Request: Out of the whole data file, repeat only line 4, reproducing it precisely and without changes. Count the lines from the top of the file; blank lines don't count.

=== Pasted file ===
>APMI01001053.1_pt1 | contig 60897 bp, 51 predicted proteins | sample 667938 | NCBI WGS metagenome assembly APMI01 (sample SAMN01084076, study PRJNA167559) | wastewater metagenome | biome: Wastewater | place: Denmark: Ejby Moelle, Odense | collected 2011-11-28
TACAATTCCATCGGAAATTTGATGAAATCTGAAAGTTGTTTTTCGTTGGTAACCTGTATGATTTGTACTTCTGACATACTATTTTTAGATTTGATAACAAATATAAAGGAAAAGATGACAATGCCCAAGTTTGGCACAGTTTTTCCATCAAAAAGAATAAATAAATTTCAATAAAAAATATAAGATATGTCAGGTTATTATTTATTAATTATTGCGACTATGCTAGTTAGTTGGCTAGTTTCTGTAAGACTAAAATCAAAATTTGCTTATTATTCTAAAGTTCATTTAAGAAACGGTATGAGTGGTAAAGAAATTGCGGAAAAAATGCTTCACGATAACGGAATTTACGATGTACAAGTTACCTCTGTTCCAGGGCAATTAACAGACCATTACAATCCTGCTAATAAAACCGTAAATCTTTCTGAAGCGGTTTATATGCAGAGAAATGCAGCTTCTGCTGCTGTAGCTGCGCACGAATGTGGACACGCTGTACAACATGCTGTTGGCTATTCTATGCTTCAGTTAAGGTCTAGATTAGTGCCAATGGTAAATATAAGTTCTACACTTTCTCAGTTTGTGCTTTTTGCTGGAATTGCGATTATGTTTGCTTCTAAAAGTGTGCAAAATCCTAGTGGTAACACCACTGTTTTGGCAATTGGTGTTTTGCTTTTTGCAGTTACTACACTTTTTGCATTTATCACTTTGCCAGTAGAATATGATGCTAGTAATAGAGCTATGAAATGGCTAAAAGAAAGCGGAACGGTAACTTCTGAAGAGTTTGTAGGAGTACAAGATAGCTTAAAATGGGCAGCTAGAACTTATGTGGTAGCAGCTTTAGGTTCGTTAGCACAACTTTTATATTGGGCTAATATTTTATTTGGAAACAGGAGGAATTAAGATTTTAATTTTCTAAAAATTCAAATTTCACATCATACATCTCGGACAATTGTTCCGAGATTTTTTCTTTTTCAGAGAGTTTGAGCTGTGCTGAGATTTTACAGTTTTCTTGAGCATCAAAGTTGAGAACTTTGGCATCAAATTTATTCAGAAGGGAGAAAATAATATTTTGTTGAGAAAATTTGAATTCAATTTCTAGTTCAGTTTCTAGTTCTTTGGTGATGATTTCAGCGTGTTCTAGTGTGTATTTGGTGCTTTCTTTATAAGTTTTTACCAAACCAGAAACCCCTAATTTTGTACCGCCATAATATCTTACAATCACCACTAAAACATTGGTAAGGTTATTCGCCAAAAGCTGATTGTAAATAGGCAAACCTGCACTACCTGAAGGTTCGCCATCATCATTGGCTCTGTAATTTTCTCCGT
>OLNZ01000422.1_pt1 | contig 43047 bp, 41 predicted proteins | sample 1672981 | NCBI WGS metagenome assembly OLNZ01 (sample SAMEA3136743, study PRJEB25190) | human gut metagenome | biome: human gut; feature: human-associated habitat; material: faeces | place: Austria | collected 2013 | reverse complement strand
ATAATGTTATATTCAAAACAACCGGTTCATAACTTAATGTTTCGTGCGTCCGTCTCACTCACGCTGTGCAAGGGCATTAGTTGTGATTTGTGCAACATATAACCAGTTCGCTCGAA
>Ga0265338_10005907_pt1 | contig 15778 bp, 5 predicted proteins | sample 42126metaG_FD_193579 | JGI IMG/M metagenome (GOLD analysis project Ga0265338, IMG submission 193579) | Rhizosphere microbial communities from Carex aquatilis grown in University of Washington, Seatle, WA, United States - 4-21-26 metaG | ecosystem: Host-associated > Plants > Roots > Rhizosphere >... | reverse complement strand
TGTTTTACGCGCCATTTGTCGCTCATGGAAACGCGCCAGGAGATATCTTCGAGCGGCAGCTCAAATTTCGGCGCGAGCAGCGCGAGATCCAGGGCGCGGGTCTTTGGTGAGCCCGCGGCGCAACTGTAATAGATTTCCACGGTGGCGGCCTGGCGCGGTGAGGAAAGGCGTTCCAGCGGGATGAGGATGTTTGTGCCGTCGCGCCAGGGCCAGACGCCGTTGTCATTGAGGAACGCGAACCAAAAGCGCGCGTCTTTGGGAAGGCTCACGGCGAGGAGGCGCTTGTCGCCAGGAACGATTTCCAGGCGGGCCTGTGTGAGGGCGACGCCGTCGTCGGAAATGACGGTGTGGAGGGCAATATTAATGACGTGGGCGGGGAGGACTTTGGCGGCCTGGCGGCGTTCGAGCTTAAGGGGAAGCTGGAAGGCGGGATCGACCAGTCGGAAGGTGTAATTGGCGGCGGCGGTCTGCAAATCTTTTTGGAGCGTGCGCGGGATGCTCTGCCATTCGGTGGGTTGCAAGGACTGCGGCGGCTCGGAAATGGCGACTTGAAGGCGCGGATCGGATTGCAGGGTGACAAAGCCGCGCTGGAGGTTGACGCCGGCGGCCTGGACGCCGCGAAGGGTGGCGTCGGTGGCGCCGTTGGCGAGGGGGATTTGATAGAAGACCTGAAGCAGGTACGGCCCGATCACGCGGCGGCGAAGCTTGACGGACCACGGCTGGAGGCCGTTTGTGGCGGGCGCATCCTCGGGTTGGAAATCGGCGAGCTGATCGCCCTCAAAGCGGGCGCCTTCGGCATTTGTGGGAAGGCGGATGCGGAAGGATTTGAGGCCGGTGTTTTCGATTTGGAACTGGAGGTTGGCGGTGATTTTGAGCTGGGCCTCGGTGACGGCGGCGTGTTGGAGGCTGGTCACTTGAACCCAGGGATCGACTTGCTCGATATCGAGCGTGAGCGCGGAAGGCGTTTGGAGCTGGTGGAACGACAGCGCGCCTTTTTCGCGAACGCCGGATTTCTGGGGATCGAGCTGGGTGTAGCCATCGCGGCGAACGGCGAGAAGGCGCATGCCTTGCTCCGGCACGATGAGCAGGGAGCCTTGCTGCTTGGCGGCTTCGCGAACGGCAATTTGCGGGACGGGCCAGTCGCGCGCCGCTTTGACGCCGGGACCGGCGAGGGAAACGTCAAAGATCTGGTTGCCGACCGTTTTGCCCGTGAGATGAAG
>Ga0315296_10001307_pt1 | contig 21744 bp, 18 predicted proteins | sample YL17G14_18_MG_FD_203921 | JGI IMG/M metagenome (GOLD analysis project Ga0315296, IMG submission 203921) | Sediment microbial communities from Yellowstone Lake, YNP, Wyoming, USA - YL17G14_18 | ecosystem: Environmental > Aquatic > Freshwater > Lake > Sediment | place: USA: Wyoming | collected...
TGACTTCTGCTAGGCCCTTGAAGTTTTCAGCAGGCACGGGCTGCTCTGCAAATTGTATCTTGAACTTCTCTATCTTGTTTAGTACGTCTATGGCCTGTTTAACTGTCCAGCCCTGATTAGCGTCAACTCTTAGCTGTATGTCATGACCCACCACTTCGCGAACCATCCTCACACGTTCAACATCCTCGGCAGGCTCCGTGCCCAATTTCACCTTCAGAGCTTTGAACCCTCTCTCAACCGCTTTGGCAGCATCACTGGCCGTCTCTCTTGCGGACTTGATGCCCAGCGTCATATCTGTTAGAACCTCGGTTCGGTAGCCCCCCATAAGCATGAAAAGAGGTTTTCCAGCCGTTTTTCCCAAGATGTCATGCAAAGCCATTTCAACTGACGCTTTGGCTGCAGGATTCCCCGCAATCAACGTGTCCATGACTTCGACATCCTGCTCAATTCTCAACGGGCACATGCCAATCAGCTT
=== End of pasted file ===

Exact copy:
ATAATGTTATATTCAAAACAACCGGTTCATAACTTAATGTTTCGTGCGTCCGTCTCACTCACGCTGTGCAAGGGCATTAGTTGTGATTTGTGCAACATATAACCAGTTCGCTCGAA